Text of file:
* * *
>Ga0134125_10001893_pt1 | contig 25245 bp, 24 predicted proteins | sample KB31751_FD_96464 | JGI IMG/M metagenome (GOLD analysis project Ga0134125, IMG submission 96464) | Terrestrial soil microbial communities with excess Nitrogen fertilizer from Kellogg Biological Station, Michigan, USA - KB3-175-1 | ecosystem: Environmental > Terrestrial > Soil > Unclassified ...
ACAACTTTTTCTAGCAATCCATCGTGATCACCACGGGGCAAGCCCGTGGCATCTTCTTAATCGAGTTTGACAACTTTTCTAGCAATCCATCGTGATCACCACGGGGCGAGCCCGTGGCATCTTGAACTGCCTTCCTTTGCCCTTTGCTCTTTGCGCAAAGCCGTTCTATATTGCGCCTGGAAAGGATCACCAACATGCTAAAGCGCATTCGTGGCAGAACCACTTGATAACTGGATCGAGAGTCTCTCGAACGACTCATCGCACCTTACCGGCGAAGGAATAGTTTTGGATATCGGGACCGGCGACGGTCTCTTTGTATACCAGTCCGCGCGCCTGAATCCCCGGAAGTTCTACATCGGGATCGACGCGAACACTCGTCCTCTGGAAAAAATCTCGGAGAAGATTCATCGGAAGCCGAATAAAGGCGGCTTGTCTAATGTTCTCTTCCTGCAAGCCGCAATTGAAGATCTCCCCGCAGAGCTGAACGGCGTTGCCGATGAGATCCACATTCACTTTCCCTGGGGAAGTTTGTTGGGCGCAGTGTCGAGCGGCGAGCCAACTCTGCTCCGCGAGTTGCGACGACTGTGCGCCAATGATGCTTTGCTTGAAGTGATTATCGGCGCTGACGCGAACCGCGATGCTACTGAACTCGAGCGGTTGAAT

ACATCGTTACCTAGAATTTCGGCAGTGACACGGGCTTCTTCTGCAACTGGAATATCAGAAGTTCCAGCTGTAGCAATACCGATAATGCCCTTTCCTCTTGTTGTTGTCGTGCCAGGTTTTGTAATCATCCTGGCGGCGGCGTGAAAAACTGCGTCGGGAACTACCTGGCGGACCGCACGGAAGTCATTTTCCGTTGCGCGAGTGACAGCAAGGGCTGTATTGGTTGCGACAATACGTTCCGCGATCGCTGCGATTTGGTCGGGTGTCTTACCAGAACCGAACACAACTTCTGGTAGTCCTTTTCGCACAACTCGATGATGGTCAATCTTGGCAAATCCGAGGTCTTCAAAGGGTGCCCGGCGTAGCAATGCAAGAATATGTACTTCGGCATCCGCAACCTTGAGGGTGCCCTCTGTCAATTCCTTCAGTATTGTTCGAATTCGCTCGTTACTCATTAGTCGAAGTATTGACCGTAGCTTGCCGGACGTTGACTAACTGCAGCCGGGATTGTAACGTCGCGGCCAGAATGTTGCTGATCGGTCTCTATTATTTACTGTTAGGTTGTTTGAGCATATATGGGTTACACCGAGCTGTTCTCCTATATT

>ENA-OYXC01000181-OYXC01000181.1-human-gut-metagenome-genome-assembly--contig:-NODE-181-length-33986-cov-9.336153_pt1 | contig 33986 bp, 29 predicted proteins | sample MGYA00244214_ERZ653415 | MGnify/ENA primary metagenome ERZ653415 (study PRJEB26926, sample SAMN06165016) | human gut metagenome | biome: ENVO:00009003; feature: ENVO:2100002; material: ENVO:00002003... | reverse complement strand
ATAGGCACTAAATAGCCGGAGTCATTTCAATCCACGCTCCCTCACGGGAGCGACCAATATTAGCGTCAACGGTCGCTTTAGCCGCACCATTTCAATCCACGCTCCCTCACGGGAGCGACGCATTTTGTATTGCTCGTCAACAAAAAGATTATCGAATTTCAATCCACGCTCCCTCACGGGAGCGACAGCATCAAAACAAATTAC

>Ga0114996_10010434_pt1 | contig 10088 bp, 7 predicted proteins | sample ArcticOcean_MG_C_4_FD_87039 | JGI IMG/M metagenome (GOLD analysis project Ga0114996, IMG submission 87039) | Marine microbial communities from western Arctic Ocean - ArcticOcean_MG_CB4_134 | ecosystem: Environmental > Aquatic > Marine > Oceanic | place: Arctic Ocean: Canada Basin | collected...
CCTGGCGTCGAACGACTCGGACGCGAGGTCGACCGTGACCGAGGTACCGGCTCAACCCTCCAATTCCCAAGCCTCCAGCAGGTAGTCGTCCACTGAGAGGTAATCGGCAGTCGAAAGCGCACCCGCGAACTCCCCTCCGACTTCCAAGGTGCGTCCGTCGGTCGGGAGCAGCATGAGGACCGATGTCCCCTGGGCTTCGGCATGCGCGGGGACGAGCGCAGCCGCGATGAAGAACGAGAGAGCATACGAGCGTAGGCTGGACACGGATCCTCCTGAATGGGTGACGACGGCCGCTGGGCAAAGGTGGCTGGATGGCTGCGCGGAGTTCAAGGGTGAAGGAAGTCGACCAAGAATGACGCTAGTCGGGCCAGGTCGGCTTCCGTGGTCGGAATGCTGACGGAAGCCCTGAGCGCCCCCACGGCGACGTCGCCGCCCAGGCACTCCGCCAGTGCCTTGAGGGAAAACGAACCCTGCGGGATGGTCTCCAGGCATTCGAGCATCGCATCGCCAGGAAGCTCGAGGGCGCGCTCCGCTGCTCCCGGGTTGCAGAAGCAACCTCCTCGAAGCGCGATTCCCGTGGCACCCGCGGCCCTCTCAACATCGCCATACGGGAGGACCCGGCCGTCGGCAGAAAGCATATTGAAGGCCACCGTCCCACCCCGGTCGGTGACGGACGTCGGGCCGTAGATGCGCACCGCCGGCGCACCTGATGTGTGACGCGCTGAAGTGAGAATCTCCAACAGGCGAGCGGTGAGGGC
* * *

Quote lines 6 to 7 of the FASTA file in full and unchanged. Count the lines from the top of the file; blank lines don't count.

>Ga0114996_10010434_pt1 | contig 10088 bp, 7 predicted proteins | sample ArcticOcean_MG_C_4_FD_87039 | JGI IMG/M metagenome (GOLD analysis project Ga0114996, IMG submission 87039) | Marine microbial communities from western Arctic Ocean - ArcticOcean_MG_CB4_134 | ecosystem: Environmental > Aquatic > Marine > Oceanic | place: Arctic Ocean: Canada Basin | collected...
CCTGGCGTCGAACGACTCGGACGCGAGGTCGACCGTGACCGAGGTACCGGCTCAACCCTCCAATTCCCAAGCCTCCAGCAGGTAGTCGTCCACTGAGAGGTAATCGGCAGTCGAAAGCGCACCCGCGAACTCCCCTCCGACTTCCAAGGTGCGTCCGTCGGTCGGGAGCAGCATGAGGACCGATGTCCCCTGGGCTTCGGCATGCGCGGGGACGAGCGCAGCCGCGATGAAGAACGAGAGAGCATACGAGCGTAGGCTGGACACGGATCCTCCTGAATGGGTGACGACGGCCGCTGGGCAAAGGTGGCTGGATGGCTGCGCGGAGTTCAAGGGTGAAGGAAGTCGACCAAGAATGACGCTAGTCGGGCCAGGTCGGCTTCCGTGGTCGGAATGCTGACGGAAGCCCTGAGCGCCCCCACGGCGACGTCGCCGCCCAGGCACTCCGCCAGTGCCTTGAGGGAAAACGAACCCTGCGGGATGGTCTCCAGGCATTCGAGCATCGCATCGCCAGGAAGCTCGAGGGCGCGCTCCGCTGCTCCCGGGTTGCAGAAGCAACCTCCTCGAAGCGCGATTCCCGTGGCACCCGCGGCCCTCTCAACATCGCCATACGGGAGGACCCGGCCGTCGGCAGAAAGCATATTGAAGGCCACCGTCCCACCCCGGTCGGTGACGGACGTCGGGCCGTAGATGCGCACCGCCGGCGCACCTGATGTGTGACGCGCTGAAGTGAGAATCTCCAACAGGCGAGCGGTGAGGGC